Monday, October 12, 2020

Leaving San Francisco

Now that our great nation is about to embrace San Francisco values, we are all curious to know how things are going in San Francisco. That would be, Nancy Pelosi’s home. 

Were it not for the fact that people who think like San Franciscans are about to take over our government, we would greet these facts with Schadenfreude. Under the circumstances we would do better to pray.

The Washington Examiner has the story. It’s about the cost of the lockdown policy that is being implemented in that city. By now we ought to know that lockdowns are the worst way to deal with the virus. See the prior post on this blog.

See also, this Zero Hedge column about lockdowns and the report that the WHO has concluded that lockdowns are not the answer. (via Maggie's Farm)

The California city has experienced a drop in public transportation ridership, weak online sales tax collection, a 20% drop in rent pricing, and an office vacancy spike over the past six months, which suggests a significant drop in population, according to the San Francisco Chronicle.

“San Francisco’s bleak economic vital signs over the past six months strongly suggest residents are leaving amid record job losses, the entrenchment of remote work, and a coronavirus pandemic that shows no signs of ending,” the paper reports.

Nine Bay Area counties saw large drops in brick-and-mortar sales taxes as stay-at-home orders took effect, including a 53% drop in San Francisco. Most Bay Area counties saw a large increase in online sales tax revenue during that same time period, except for San Francisco, which only saw a 1% increase compared to jumps as high as 36% in other areas.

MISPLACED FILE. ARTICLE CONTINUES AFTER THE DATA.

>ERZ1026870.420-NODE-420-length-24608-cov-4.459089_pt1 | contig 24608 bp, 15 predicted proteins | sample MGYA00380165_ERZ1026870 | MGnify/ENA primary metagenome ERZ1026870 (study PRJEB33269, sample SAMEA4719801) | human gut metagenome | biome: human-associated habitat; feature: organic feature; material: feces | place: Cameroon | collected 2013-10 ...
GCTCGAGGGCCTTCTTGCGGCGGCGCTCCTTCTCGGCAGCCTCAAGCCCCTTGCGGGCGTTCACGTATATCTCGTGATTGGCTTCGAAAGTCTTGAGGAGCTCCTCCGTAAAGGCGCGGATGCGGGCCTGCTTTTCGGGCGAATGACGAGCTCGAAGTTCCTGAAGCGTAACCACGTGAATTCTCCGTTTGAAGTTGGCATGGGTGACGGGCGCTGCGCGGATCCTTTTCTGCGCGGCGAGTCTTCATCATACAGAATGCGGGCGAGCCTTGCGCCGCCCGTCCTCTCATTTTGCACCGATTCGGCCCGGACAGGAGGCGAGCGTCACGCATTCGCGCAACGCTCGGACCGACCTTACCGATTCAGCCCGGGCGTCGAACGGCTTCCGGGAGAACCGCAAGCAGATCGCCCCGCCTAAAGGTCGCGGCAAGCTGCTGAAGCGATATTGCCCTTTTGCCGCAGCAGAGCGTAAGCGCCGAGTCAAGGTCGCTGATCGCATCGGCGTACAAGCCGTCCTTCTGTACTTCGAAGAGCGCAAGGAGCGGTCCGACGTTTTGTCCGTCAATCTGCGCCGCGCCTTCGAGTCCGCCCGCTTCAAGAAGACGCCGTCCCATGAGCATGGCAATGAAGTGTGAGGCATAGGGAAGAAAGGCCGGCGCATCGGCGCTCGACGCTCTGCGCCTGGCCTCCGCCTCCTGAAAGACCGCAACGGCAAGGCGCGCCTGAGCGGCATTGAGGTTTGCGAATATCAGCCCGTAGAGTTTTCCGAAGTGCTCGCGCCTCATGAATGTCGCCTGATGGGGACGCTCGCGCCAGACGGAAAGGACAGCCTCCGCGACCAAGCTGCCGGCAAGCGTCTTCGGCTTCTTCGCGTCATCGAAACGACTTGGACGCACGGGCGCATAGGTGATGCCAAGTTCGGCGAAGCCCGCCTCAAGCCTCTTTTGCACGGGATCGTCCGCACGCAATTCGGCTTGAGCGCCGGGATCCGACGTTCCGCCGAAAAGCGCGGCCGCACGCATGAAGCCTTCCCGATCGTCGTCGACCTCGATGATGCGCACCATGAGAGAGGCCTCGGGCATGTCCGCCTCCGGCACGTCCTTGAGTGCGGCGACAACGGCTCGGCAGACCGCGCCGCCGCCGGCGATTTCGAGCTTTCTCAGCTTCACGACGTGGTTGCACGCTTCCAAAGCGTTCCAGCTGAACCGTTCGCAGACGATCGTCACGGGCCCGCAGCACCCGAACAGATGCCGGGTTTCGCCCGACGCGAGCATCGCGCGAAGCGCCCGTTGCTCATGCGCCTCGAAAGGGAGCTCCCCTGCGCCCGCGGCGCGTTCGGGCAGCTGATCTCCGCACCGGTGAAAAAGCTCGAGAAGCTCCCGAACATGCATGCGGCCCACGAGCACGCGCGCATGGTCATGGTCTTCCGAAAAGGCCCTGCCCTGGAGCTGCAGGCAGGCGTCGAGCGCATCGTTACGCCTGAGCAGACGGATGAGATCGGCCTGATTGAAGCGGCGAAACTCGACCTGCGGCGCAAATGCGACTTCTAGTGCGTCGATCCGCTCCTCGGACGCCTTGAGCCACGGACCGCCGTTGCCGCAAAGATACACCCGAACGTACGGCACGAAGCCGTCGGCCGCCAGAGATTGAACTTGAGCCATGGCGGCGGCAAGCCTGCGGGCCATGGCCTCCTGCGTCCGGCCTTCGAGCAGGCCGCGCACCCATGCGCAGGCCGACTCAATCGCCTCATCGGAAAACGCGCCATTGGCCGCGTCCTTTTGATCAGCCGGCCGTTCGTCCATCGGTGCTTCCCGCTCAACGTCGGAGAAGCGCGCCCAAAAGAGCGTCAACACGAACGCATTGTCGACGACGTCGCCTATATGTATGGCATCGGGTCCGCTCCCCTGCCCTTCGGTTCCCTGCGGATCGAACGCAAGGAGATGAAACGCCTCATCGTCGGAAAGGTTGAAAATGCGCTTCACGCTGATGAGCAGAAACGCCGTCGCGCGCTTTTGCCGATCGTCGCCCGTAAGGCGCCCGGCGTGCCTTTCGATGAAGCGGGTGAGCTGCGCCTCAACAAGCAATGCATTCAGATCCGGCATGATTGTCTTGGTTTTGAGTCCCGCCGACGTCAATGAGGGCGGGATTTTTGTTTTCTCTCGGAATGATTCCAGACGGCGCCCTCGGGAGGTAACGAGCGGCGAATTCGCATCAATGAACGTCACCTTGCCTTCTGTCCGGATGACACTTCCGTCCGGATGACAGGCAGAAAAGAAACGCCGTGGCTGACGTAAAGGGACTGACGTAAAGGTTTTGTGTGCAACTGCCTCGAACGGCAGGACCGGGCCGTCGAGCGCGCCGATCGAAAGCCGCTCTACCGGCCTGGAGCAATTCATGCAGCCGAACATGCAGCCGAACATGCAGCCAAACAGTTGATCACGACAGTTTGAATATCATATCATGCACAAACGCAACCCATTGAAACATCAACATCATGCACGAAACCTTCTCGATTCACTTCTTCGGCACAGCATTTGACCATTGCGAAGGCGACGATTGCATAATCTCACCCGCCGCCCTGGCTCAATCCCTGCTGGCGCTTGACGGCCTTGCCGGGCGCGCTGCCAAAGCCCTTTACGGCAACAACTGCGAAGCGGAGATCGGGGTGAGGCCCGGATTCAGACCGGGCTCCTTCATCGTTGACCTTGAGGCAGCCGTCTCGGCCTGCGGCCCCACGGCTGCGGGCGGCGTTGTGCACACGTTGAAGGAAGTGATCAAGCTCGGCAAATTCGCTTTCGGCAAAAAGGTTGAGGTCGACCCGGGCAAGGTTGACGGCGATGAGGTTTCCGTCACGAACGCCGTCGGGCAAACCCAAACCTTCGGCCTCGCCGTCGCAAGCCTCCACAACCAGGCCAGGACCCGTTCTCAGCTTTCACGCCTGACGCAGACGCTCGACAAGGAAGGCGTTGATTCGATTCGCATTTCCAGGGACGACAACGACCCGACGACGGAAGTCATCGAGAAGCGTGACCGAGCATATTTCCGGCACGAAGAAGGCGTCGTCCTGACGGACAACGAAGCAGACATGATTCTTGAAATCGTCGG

That 1% increase was the worst mark among all of California’s 20 largest counties.

“That’s a sign to me that people aren’t here,” Ted Egan, San Francisco’s chief economist, stated.

Happily, we have economists who tell us the truth-- namely that people have abandoned the city. Again, the lockdown is causing the most trouble:

Chris Thornberg, a founding partner of research firm Beacon Economics, says he believes the coronavirus lockdown measures are the driver of the economic declines.

“As soon as the virus is under control, the economy is going to bounce back like nobody’s business,” Thornberg said, adding that he believes excessive restrictions on reopening businesses were unnecessary. “I don’t think there’s any way to stamp this disease out by shutting down the economy.”

Whether or not the city is going to bounce back is anyone’s guess. But, how many inhabitants of San Francisco do you think will be rushing backing into that urban dystopia?

The story concludes with the fact that the lockdown has also produced a spike in drug overdoses. One suspects that, if the city is like New York, crime will also be spiking:

The city is also experiencing a significant spike in drug overdoses, which has been a trend nationwide over the past several months due in part to despair in response to coronavirus lockdown measures.

San Francisco is on track to lose 700 people to drug overdoses this year, roughly two each day, compared to 441 people in 2019 and 259 people in 2018.

1 comment:

Sam L. said...

Frisco has metaphorically "shot itself in the foot" both of them.

My late wife's best friend and her family live there. I hope they're doing OK.